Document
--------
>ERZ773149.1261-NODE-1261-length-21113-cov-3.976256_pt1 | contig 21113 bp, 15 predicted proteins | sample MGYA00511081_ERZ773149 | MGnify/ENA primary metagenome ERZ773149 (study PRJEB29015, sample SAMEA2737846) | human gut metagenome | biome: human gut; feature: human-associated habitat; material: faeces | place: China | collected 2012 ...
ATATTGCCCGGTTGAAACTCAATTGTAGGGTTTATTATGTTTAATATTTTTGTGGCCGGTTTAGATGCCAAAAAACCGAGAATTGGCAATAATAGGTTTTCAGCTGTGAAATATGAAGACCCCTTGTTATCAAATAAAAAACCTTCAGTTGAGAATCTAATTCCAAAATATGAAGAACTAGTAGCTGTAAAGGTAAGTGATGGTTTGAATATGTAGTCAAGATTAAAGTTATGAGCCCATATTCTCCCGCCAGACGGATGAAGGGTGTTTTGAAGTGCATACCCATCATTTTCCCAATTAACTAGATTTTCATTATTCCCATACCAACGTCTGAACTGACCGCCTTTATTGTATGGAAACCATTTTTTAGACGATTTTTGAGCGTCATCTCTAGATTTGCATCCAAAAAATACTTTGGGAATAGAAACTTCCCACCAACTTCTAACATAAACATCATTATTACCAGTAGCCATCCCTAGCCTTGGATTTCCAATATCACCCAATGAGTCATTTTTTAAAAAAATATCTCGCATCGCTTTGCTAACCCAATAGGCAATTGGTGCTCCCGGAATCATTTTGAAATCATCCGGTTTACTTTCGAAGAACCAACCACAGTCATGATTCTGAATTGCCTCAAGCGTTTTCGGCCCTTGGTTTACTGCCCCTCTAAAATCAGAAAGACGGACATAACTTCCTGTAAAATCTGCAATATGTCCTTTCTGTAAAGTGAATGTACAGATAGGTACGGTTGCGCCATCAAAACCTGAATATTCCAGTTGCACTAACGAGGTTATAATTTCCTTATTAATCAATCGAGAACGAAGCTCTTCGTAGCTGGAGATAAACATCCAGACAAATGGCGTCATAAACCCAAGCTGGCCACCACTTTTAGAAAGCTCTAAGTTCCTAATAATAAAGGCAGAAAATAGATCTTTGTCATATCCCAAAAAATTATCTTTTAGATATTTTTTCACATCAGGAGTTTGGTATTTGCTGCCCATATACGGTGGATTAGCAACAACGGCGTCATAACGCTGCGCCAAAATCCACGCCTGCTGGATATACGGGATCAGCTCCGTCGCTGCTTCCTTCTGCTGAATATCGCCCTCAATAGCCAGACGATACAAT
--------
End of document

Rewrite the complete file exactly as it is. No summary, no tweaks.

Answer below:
>ERZ773149.1261-NODE-1261-length-21113-cov-3.976256_pt1 | contig 21113 bp, 15 predicted proteins | sample MGYA00511081_ERZ773149 | MGnify/ENA primary metagenome ERZ773149 (study PRJEB29015, sample SAMEA2737846) | human gut metagenome | biome: human gut; feature: human-associated habitat; material: faeces | place: China | collected 2012 ...
ATATTGCCCGGTTGAAACTCAATTGTAGGGTTTATTATGTTTAATATTTTTGTGGCCGGTTTAGATGCCAAAAAACCGAGAATTGGCAATAATAGGTTTTCAGCTGTGAAATATGAAGACCCCTTGTTATCAAATAAAAAACCTTCAGTTGAGAATCTAATTCCAAAATATGAAGAACTAGTAGCTGTAAAGGTAAGTGATGGTTTGAATATGTAGTCAAGATTAAAGTTATGAGCCCATATTCTCCCGCCAGACGGATGAAGGGTGTTTTGAAGTGCATACCCATCATTTTCCCAATTAACTAGATTTTCATTATTCCCATACCAACGTCTGAACTGACCGCCTTTATTGTATGGAAACCATTTTTTAGACGATTTTTGAGCGTCATCTCTAGATTTGCATCCAAAAAATACTTTGGGAATAGAAACTTCCCACCAACTTCTAACATAAACATCATTATTACCAGTAGCCATCCCTAGCCTTGGATTTCCAATATCACCCAATGAGTCATTTTTTAAAAAAATATCTCGCATCGCTTTGCTAACCCAATAGGCAATTGGTGCTCCCGGAATCATTTTGAAATCATCCGGTTTACTTTCGAAGAACCAACCACAGTCATGATTCTGAATTGCCTCAAGCGTTTTCGGCCCTTGGTTTACTGCCCCTCTAAAATCAGAAAGACGGACATAACTTCCTGTAAAATCTGCAATATGTCCTTTCTGTAAAGTGAATGTACAGATAGGTACGGTTGCGCCATCAAAACCTGAATATTCCAGTTGCACTAACGAGGTTATAATTTCCTTATTAATCAATCGAGAACGAAGCTCTTCGTAGCTGGAGATAAACATCCAGACAAATGGCGTCATAAACCCAAGCTGGCCACCACTTTTAGAAAGCTCTAAGTTCCTAATAATAAAGGCAGAAAATAGATCTTTGTCATATCCCAAAAAATTATCTTTTAGATATTTTTTCACATCAGGAGTTTGGTATTTGCTGCCCATATACGGTGGATTAGCAACAACGGCGTCATAACGCTGCGCCAAAATCCACGCCTGCTGGATATACGGGATCAGCTCCGTCGCTGCTTCCTTCTGCTGAATATCGCCCTCAATAGCCAGACGATACAAT